Instead of a layout with multiple tabs, many people do the same with a little trickery. Multiple layouts, where each tab 'panel' label is just a button that takes you to that layout. The layout you are on has a tab panel 'label' that's in bold font, or a different color, etc.
If all the layouts are identical to the pixel, it gives the impression that you are just switching tab panels instead of switching layouts, then you don't have one layout with 8 tab panels supporting 8 portals.
Thank you. I'm aware of this method as many of the examples use it. I just don't like it personally and so I'm wondering if there are any performance trade offs of using tabs with portals instead of multiple layouts.
There can be, but mainly if you have filtered portals as the portal filter expressions have to be evaluated for each and every related record. So you can probably get this to work as long as you avoid filtered portals. There are a lot of possible variables here, so your best way to get an answer is to try setting this up and see for your self. And keep in mind that in real use, you can end up with 1000's more records than your testing unless you use script that generate large quantities of test records for you or you can import such data from an existing system for testing purposes.
A bigger issue (and the real reason why many developers use separate layouts to simulate the tab control in this type of situation) is that all your portals will have to work from the same "table context" where you can base each separate layout on a different table occurrence--which can make for a simpler overall design of relationships, scripts, etc.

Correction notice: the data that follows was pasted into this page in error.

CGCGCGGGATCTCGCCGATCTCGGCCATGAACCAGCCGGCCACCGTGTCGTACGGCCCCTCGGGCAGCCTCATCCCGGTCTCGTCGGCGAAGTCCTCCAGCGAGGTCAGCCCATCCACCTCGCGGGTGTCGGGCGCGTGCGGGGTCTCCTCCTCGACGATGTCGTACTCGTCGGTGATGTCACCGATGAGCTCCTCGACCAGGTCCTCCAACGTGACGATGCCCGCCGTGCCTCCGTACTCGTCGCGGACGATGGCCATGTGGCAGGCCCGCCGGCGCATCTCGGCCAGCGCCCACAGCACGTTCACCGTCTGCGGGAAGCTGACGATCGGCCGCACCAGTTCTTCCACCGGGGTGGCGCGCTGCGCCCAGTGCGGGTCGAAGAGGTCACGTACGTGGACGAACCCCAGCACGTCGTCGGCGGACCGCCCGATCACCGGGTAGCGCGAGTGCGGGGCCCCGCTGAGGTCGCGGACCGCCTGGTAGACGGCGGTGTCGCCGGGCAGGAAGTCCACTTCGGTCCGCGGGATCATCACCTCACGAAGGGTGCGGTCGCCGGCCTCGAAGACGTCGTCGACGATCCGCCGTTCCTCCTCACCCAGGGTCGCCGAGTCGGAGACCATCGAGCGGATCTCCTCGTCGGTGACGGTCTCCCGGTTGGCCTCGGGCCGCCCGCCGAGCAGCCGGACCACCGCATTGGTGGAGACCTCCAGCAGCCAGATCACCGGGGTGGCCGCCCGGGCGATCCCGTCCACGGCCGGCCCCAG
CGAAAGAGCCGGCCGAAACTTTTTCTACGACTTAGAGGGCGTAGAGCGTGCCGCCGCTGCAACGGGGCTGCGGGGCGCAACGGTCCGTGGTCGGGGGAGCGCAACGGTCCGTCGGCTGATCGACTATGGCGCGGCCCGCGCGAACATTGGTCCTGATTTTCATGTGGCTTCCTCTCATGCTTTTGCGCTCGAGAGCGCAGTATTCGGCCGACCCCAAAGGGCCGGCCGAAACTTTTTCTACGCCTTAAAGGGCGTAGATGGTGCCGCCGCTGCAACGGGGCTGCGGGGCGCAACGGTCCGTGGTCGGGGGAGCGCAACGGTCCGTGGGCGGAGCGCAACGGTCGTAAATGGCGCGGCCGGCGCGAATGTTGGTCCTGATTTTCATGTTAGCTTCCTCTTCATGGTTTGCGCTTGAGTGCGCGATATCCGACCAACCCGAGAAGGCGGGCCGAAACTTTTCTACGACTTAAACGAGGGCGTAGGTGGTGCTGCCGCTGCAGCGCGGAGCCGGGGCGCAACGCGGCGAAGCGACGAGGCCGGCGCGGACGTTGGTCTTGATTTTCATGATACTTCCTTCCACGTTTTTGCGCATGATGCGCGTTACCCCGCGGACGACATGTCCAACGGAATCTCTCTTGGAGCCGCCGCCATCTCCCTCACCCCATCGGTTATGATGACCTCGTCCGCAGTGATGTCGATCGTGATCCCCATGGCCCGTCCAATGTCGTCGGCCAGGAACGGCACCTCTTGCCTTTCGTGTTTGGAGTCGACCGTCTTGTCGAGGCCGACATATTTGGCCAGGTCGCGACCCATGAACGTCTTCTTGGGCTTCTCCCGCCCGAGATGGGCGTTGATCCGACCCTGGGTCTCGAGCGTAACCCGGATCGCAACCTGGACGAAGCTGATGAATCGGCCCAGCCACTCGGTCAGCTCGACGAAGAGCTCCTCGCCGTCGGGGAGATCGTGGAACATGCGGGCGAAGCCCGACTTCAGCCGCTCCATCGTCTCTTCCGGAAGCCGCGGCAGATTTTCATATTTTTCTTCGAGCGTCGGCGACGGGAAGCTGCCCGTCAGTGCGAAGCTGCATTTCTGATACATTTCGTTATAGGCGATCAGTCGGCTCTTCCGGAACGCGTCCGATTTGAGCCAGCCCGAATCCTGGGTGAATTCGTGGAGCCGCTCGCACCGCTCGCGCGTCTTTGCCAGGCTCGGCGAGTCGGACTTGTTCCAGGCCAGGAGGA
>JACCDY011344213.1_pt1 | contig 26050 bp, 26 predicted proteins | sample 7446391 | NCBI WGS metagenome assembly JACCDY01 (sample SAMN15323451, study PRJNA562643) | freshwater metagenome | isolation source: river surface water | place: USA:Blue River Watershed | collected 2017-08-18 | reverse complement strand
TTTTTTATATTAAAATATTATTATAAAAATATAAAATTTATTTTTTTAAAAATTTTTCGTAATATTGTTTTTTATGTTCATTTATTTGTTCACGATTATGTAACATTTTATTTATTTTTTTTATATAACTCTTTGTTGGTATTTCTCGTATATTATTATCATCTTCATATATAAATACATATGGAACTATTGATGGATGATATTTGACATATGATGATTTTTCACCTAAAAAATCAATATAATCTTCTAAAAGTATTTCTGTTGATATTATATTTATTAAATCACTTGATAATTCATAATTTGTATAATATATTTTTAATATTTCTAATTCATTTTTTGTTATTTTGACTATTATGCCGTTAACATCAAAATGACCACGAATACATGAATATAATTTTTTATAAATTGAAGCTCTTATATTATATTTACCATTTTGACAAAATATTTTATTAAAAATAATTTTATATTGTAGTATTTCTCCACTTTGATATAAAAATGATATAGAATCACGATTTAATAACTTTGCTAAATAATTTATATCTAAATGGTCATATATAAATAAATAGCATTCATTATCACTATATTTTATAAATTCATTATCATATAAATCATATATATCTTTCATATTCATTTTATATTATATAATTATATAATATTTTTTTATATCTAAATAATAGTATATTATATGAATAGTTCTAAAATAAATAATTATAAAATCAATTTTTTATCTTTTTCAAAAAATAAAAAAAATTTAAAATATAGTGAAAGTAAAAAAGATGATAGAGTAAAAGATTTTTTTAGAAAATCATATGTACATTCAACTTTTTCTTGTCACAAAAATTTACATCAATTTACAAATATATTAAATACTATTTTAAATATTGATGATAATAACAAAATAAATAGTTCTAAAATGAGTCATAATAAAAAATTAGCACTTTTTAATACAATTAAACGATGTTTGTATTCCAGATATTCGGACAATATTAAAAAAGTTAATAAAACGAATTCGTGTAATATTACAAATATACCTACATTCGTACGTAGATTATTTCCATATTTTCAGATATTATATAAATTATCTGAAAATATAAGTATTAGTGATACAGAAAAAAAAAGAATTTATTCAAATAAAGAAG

Thank you for your comments. I'm guessing that all the portals would be filtered via portal filters.
Do the portals "evaluate" when the layout loads even if they are not visible on the layout yet?
Yes, they evaluate. I've brought a whole system down (oops!) to a snails crawl because a portal filter was being evaluated over several million related records...
They key is to examine what is the likely upper limit to the number of related records. You can often use match fields in the relationship to reduce the number of records that need to be filtered--possibly eliminating the need for a portal filter in the first place.
Hmm.. I have been using the type of tab control Vinny is tallkng about, and was using a filter to restrict the portal records to only recent ones (by created date) thinking i would save the system having to load all those records...
Was that a mistake?